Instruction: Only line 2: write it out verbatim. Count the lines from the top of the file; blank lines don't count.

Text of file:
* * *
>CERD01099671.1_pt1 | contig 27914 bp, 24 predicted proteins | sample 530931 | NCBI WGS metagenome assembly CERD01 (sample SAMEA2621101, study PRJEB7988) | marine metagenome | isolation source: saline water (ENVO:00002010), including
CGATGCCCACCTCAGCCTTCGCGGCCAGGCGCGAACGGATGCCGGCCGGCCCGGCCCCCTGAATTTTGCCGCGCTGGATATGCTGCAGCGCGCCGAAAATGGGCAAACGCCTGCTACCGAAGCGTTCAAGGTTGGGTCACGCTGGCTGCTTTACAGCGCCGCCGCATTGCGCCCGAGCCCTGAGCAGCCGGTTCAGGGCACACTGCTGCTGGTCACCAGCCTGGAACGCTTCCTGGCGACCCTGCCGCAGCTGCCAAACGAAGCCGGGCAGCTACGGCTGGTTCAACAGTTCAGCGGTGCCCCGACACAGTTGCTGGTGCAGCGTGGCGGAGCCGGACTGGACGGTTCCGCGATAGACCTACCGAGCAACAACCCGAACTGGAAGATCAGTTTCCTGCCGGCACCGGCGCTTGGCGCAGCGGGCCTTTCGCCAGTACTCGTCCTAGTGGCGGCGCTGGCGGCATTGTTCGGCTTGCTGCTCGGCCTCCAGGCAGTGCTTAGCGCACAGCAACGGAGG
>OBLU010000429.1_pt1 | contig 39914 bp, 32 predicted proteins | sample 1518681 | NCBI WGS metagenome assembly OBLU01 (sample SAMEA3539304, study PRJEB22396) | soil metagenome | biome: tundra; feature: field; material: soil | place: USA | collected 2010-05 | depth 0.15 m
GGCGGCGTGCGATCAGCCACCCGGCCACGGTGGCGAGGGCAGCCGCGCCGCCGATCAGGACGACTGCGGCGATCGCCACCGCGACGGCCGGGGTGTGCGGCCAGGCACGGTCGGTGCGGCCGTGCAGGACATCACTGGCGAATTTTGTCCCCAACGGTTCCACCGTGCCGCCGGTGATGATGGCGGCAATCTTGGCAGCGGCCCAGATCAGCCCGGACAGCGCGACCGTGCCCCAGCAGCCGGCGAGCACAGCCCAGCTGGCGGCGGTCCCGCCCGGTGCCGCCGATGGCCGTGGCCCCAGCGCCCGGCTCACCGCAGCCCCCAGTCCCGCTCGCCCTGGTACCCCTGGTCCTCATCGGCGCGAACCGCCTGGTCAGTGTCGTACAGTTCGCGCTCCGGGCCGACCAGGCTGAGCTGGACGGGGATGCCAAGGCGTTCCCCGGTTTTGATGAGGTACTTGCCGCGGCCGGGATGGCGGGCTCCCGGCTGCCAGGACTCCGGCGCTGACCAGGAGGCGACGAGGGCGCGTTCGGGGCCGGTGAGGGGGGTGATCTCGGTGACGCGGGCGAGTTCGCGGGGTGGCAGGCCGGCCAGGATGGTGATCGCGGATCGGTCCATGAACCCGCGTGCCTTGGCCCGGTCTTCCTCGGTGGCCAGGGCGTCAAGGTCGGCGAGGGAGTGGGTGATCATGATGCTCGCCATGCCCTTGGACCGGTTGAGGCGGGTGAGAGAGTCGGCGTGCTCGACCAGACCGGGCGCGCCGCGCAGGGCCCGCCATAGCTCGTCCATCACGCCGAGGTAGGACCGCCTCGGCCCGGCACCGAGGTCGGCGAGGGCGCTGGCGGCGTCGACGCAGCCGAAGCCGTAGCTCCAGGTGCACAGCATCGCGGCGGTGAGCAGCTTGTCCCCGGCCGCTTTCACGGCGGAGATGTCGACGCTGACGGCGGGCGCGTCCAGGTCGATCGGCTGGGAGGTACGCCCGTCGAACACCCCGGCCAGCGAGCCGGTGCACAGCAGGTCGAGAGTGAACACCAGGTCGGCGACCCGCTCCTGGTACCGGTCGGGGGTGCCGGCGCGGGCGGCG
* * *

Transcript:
CGATGCCCACCTCAGCCTTCGCGGCCAGGCGCGAACGGATGCCGGCCGGCCCGGCCCCCTGAATTTTGCCGCGCTGGATATGCTGCAGCGCGCCGAAAATGGGCAAACGCCTGCTACCGAAGCGTTCAAGGTTGGGTCACGCTGGCTGCTTTACAGCGCCGCCGCATTGCGCCCGAGCCCTGAGCAGCCGGTTCAGGGCACACTGCTGCTGGTCACCAGCCTGGAACGCTTCCTGGCGACCCTGCCGCAGCTGCCAAACGAAGCCGGGCAGCTACGGCTGGTTCAACAGTTCAGCGGTGCCCCGACACAGTTGCTGGTGCAGCGTGGCGGAGCCGGACTGGACGGTTCCGCGATAGACCTACCGAGCAACAACCCGAACTGGAAGATCAGTTTCCTGCCGGCACCGGCGCTTGGCGCAGCGGGCCTTTCGCCAGTACTCGTCCTAGTGGCGGCGCTGGCGGCATTGTTCGGCTTGCTGCTCGGCCTCCAGGCAGTGCTTAGCGCACAGCAACGGAGG